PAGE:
Key ways to protect you and your children if you are lending or gifting them money to jointly buy a property

With property prices in the UK so high and the difficulty of saving up for a deposit to buy a property, many parents want to try and help their kids get on the property ladder financially. In dosing so, there are very good reasons, both to protect your own interests but any child you wish to help, to insist, as a precondition of the loan or gift, on formal agreement to put the following documents in place.

Family loan agreements

Even within a family, or possibly especially within a family, it is wise to ensure that the terms of a loan are clear. From the outset it is important that all parties understand that the loan is not a gift, even if it might become so – for example, a gifted deposit – at a later date.

We draft and advise on family loan agreements – please do get on contact to discuss how we can assist you.

The terms of the loan agreement should cover key aspects including :-

  • the length of time before the capital is meant to be repaid
  • a specified repayment date
  • whether intertest is payable
  • whether the loan is to be secured against any assets
  • the amount of the repayments
  • and what would happen in the event of a default.

Other topics which might need to be addressed include who would pay any additional costs incurred, what would happen in the event of severance and/or a wish from either party to amend the terms.

With a family loan agreement drawn up because you are lending money to buy a property, you may want to consider specific clauses to deal with eventualities such as where your child jointly buys with a partner. You may want to protect the sum advanced and ensure that your money and your child are properly protected if the child splits from a co-owning or occupying spouse. there are many ways to do this is in the loan agreement terms as well as ensuring that a co-ownership deed is in place (see below).

There are a number of important factors both the borrower and the lender should consider and while informal family loans may seem straightforward at the start, over time feelings and financial needs change. Lending money to family should rarely be treated lightly and if open communication about the terms of a loan is established, it could save a lot of heartache and financial stress in the future.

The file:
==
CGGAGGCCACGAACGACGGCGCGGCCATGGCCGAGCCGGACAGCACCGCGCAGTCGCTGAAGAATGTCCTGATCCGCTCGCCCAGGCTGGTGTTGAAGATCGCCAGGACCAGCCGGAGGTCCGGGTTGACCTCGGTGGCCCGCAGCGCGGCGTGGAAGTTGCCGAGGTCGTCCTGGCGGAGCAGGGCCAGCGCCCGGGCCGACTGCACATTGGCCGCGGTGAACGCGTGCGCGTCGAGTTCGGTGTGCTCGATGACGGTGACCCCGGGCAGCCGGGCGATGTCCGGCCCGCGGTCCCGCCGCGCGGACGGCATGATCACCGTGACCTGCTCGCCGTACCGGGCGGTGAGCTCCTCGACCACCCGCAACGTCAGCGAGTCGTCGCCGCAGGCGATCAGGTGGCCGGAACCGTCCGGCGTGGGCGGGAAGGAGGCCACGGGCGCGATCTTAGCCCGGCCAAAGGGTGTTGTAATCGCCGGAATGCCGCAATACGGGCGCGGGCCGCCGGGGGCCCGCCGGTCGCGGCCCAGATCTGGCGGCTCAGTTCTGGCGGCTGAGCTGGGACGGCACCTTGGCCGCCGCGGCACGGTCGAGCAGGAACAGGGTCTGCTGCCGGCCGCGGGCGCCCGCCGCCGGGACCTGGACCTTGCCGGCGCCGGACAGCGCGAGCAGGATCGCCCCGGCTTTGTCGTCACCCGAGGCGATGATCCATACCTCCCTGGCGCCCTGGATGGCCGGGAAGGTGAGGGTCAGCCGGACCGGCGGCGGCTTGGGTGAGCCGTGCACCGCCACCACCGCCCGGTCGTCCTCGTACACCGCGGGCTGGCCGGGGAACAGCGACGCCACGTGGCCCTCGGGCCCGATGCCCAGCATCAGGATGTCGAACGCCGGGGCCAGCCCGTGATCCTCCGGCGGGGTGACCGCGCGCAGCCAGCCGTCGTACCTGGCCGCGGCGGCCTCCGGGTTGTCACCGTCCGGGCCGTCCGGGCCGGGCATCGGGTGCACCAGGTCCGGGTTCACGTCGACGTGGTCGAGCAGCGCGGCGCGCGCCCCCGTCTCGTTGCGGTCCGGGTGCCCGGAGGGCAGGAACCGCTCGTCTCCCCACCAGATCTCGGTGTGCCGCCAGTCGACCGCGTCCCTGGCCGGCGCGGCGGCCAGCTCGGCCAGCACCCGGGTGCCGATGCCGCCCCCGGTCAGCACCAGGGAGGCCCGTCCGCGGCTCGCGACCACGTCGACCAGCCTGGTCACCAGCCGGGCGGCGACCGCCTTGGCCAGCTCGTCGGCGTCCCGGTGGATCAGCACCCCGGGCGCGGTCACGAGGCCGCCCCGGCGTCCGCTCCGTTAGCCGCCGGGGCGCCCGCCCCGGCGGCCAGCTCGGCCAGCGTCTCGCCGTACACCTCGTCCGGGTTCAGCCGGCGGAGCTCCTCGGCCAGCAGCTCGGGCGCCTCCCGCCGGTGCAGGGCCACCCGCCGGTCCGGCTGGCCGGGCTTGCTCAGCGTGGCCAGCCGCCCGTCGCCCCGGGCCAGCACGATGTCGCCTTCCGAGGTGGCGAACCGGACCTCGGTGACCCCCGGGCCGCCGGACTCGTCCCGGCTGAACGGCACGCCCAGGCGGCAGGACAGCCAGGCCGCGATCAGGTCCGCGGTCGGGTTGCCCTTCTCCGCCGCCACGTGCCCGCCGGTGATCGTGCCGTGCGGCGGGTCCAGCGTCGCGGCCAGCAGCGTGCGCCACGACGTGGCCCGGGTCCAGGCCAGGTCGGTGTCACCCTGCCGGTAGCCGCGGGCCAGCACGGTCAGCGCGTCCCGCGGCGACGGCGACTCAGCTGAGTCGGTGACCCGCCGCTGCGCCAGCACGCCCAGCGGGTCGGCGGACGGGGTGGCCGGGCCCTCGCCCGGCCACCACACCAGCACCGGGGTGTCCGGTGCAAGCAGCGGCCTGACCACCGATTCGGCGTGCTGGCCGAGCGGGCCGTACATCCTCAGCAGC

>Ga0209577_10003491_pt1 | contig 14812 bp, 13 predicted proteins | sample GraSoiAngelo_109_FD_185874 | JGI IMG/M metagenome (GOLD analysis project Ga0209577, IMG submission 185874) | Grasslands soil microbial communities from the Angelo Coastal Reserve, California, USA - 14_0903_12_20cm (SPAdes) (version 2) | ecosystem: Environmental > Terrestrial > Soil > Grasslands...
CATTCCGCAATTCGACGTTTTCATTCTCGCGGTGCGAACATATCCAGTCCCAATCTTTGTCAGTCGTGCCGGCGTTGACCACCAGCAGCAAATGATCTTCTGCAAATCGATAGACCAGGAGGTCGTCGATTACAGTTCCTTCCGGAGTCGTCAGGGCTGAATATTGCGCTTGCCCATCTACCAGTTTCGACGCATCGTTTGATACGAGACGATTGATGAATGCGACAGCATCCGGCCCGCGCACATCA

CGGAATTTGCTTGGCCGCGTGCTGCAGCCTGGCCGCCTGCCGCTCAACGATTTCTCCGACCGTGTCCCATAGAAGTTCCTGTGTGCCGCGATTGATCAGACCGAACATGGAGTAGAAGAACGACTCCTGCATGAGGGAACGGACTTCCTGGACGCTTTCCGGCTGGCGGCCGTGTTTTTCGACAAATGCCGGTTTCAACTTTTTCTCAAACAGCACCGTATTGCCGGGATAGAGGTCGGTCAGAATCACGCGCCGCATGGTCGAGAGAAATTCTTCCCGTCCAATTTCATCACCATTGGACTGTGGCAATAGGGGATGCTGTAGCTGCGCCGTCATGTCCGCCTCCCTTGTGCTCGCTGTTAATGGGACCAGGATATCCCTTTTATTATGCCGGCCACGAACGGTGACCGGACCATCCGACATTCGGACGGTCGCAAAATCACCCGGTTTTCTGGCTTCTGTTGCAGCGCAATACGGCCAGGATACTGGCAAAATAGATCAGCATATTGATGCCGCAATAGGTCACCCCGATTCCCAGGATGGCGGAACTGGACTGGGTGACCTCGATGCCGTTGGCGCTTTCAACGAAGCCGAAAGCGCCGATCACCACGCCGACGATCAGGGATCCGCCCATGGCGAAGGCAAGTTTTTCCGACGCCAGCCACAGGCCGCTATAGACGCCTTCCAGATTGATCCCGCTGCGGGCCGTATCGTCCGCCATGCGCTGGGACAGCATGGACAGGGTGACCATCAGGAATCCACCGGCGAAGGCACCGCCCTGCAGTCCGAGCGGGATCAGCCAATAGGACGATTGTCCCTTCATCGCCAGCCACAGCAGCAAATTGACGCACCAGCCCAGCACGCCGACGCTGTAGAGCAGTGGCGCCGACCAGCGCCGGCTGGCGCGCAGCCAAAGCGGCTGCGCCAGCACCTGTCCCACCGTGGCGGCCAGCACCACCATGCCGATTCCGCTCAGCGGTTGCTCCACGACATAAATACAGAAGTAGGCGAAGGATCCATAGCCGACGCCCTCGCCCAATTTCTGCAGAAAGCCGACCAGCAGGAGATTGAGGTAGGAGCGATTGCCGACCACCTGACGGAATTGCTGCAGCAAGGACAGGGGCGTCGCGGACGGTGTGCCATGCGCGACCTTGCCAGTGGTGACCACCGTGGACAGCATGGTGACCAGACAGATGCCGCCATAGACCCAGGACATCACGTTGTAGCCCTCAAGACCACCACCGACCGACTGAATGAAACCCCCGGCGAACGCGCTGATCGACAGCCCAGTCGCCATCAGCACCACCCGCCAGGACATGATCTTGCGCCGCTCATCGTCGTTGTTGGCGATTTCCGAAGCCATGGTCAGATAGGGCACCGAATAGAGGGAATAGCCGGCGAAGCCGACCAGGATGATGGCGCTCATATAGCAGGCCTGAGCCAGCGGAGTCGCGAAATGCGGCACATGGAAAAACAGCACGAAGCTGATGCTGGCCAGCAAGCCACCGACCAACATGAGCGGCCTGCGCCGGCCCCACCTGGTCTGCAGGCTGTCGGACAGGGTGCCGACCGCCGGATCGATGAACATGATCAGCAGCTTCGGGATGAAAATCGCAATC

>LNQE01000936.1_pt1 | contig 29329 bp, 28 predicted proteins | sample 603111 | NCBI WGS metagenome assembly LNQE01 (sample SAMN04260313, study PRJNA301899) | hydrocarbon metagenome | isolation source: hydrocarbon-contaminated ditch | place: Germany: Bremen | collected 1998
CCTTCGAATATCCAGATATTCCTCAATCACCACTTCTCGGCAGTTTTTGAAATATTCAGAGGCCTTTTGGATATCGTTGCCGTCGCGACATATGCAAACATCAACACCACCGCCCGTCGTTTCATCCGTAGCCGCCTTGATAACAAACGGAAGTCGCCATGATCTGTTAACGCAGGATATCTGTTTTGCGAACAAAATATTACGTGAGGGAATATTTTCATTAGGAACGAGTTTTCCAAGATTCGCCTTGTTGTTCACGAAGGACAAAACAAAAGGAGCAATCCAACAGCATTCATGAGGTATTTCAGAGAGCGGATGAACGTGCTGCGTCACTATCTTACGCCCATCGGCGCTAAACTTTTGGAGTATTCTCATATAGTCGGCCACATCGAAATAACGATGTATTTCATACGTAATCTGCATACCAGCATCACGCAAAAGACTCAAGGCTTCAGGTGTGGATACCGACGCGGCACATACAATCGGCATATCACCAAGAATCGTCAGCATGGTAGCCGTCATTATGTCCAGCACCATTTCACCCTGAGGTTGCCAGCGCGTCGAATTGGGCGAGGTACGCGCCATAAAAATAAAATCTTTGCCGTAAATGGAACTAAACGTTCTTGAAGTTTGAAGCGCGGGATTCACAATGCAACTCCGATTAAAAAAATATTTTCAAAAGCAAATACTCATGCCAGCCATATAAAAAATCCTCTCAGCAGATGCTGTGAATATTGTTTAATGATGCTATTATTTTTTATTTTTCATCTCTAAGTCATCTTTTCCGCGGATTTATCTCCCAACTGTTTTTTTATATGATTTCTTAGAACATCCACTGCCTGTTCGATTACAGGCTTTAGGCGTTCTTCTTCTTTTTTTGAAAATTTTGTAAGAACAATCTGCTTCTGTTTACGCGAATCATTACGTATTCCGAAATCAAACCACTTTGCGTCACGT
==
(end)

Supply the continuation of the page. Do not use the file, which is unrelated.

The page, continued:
Declaration of trust

A Declaration of Trust should be drafted each time you buy a property with someone or with the help of someone unless all contributions to the purchase and going forward, will be equal.

If you and your partner own a property together, you should have a Declaration of Trust. But you might also want to consider having a Cohabitation Agreement (also known as a Living Together Agreement).

The purpose of a Declaration of Trust is for you to determine what happens to each person’s money. Even if the property (the legal title) is being held at the land registry in the name of one party, you can still have a declaration to confirm the shares of others who have an interest (known as a beneficial interest).

A declaration of trust should set out who owns the equity in the property in what proportions. It can cover items you own separately as well as things you own jointly. LTAs can be designed to allow for the inclusion of assets you may acquire during your relationship. They also allow you to specify who gets what if the relationship breaks down. It can also deal with how day-to-day finances will be split, right down to the finer details of mortgage and utilities.

If you decide to buy a property with someone else, either a partner or even a family member, a Declaration of Trust should be used to protect a deposit or deal with unequal shares.

Prenuptial agreement

On marriage breakdown both parties have identical claims in relation to finances and when considering financial arrangements between spouses the Court will consider the income of the parties and the matrimonial assets – i.e. any capital owned by either spouse – in their sole name or jointly by both spouses. Therefore all assets form part of the pot for division.

Given the Court’s wide discretion to divide the assets on divorce a pre-nuptial agreement should nearly always be considered if a significant sum has been loaned or gifted by parents.

A pre-nuptial agreement, separate to, or in conjunction with a declaration of trust, can set out intention for a property. For example, if the parents of one spouse gifted a deposit or have a mortgage interest in the property, then a prenup should acknowledge both spouses’ agreement that the value of this share would be honoured if the marriage ended in divorce.